Literary translation is a scholarly and a creative act in which a reader of the Greek or Latin becomes the writer for new readers. Like all readers, translators interpret the text, and in the field of classics, apply their scholarship and their poetic abilities to put the text into a modern language. Since many readers of our translations cannot read the original, they depend on us to transmit the voice of the original writer and to be transparent in our choices. By that I mean that the translator should proclaim whether the translation is aiming for accuracy (and what that means in particular), whether it adds or subtracts from the source text (such as Richmond Lattimore inserting his own lines into Sappho’s fragments), whether the work is an adaptation rather than a translation (clearly proclaimed in Luis Alfaro’s “Mojada: A Medea in Los Angelos”).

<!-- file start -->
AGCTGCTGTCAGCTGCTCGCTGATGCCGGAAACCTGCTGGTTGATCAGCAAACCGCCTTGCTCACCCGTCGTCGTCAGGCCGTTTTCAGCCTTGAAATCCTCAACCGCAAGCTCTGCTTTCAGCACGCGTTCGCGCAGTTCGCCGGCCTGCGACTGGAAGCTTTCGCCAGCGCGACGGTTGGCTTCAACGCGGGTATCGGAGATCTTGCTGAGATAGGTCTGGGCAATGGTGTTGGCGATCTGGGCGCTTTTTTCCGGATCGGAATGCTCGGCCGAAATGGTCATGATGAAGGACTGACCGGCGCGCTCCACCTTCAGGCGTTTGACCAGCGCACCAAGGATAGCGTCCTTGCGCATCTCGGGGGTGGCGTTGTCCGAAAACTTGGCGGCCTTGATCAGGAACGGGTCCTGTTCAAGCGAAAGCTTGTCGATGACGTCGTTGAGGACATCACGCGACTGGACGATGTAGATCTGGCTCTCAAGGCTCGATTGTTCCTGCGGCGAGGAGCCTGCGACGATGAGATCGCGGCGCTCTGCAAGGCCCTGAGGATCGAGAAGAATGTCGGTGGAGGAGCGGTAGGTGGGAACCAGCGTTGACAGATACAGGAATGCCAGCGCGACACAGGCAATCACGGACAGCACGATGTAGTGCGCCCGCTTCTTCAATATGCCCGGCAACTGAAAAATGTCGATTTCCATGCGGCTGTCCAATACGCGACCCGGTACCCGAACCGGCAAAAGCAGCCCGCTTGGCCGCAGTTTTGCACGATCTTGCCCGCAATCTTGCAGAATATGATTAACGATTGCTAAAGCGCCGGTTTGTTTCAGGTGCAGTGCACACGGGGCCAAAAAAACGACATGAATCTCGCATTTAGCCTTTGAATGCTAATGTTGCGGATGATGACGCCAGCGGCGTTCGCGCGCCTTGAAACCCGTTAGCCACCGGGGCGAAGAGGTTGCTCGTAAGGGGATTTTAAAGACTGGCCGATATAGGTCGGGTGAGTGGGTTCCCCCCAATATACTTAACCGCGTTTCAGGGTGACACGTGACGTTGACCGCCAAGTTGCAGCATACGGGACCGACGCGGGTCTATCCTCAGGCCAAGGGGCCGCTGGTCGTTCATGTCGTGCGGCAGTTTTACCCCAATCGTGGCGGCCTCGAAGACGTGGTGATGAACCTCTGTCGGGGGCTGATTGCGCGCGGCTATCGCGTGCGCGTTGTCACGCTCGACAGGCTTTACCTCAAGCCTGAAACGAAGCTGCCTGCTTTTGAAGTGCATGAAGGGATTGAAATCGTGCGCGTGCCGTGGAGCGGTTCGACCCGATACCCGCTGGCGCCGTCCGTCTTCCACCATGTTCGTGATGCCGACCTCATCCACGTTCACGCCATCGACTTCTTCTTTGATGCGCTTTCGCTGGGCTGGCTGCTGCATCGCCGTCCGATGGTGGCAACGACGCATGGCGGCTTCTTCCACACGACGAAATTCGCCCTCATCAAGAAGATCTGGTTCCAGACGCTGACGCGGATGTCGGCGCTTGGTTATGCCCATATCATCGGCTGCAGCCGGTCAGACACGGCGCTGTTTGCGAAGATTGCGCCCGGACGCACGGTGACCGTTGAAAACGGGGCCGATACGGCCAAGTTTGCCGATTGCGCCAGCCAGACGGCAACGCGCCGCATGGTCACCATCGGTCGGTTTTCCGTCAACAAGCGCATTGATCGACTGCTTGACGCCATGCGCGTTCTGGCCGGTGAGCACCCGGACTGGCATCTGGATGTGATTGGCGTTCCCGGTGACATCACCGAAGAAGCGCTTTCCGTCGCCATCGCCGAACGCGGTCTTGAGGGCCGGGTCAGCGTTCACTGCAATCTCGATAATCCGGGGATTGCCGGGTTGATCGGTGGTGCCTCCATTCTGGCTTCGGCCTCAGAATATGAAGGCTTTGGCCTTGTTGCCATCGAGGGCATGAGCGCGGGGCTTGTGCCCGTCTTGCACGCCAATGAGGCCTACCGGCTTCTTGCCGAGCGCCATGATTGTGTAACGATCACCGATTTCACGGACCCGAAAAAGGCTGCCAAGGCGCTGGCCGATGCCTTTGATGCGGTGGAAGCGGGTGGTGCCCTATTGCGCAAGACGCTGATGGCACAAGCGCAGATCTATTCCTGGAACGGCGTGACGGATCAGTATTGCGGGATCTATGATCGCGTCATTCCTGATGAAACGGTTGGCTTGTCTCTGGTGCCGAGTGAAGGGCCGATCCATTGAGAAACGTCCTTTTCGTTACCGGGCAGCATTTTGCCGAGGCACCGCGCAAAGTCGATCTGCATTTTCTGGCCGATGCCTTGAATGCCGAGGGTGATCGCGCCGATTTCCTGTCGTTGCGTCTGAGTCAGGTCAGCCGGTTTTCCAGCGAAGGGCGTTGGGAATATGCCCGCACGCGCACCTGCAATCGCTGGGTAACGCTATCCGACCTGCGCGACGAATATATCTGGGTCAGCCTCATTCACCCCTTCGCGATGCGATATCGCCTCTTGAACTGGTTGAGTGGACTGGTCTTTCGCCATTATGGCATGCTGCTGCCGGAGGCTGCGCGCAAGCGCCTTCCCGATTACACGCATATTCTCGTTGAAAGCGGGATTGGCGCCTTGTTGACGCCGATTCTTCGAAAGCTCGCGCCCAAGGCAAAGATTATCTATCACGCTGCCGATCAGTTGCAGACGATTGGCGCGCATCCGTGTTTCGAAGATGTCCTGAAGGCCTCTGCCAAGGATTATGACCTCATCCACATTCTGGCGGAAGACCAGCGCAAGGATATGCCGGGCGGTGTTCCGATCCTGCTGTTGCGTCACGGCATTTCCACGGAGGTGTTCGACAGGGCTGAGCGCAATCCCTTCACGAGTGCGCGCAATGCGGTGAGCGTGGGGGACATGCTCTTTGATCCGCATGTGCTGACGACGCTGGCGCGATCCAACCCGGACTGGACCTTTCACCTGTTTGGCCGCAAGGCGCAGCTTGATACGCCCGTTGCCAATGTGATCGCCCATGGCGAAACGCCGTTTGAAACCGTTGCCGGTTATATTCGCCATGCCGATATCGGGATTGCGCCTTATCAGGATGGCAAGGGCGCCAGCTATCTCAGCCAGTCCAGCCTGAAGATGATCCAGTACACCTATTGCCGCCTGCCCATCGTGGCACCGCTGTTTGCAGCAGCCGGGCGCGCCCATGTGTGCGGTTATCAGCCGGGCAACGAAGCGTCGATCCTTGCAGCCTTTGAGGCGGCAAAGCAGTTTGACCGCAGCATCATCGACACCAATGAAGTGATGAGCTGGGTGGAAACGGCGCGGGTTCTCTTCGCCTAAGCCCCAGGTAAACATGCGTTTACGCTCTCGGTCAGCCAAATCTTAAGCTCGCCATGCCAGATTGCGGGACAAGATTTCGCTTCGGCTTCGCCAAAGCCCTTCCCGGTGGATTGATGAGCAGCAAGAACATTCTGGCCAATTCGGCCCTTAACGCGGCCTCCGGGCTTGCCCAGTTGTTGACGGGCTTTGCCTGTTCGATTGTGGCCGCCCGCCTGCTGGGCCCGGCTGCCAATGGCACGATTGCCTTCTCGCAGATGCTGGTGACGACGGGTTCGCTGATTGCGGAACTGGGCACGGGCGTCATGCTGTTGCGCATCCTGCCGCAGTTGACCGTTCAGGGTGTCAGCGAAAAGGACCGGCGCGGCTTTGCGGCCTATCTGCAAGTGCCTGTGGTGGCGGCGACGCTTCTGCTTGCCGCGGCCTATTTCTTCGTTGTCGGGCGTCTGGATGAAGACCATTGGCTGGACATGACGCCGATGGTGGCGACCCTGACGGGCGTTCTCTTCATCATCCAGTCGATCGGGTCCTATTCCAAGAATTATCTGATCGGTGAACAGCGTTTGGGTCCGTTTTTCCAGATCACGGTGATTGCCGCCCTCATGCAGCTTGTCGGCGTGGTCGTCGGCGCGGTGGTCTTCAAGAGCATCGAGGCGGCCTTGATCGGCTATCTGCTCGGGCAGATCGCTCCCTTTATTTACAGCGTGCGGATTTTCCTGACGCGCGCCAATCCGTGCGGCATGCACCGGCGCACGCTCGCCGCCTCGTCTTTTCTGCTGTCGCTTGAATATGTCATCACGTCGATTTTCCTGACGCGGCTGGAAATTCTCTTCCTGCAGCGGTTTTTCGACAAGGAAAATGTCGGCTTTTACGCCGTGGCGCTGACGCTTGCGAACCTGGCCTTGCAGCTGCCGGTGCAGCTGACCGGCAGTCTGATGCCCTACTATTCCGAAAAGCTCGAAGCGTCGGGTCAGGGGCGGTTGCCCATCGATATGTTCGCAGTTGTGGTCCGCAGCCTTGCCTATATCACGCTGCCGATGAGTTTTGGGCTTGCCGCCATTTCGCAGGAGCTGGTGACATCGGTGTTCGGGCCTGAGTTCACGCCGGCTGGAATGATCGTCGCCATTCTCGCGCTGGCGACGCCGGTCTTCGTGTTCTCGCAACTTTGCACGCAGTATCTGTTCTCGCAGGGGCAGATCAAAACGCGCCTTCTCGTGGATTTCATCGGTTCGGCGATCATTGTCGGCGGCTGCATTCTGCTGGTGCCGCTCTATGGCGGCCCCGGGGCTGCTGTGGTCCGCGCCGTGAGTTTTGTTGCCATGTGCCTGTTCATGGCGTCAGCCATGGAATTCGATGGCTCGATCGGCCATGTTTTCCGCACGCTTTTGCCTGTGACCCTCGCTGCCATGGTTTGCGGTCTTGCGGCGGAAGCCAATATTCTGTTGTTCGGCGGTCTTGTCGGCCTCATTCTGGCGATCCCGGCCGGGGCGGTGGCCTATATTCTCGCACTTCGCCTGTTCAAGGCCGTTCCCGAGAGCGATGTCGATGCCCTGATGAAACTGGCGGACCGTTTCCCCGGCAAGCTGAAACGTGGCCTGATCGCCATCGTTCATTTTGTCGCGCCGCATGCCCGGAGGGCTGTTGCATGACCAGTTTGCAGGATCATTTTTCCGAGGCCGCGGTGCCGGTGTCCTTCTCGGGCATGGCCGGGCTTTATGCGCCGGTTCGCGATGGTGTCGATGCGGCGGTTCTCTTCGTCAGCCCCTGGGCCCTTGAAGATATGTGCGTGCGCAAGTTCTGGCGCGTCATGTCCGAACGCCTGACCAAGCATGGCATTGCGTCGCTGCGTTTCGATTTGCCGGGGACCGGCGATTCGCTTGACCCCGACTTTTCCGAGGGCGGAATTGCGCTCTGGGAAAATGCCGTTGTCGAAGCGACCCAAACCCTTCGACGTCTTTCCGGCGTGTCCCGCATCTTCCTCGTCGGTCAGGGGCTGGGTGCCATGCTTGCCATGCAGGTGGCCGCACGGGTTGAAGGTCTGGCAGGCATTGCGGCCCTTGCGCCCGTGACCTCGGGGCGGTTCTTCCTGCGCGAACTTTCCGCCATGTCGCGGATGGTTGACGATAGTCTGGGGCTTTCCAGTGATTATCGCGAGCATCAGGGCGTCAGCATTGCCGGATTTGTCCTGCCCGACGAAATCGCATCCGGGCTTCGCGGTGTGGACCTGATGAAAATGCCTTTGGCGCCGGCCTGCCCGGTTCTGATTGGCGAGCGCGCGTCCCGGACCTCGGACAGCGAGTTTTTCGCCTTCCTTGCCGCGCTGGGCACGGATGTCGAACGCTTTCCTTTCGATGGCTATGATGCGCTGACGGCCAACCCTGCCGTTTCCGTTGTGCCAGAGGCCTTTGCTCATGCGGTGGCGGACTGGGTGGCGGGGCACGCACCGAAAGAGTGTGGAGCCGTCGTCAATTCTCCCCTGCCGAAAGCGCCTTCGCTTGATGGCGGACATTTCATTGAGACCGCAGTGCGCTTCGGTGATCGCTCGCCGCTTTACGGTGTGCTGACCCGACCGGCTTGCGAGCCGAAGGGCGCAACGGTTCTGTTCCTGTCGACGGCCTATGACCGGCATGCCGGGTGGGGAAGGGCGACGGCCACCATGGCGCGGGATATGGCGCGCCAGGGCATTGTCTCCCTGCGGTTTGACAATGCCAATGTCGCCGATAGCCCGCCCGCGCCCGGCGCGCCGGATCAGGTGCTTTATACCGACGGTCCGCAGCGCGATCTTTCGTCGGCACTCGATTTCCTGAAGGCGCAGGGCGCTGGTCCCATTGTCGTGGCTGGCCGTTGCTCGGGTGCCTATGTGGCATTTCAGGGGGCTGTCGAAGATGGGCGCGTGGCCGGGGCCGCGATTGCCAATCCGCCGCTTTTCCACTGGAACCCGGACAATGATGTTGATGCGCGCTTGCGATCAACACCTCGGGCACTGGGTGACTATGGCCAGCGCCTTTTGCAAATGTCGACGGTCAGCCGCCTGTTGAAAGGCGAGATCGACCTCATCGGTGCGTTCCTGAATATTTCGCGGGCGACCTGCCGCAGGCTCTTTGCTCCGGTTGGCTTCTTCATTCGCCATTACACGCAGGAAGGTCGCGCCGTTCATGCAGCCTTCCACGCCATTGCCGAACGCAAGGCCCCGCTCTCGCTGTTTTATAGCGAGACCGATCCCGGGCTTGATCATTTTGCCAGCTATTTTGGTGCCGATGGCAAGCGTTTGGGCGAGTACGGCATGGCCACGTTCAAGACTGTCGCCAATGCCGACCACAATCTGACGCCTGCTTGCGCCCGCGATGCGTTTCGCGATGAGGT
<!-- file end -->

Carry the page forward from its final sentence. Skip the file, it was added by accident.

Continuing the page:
Diane Arnson Svarlien and I co-organized “A Century of Translating Poetry” (the first panel sponsored by the Committee on the Translation of Classical Authors). The panel had a good mix of scholars, including active translators (both organizers, Gonçalves, Hadas, and Wilson), two non-translators (graduate student Lee and professor Vandiver), a poet (Hadas) and a performer of Latin poetry (Gonçalves). We had a lively discussion after the five talks with about forty audience members in a packed small room.

View full article. | Posted in on Thu, 01/31/2019 - 8:37pm by Diane Rayor.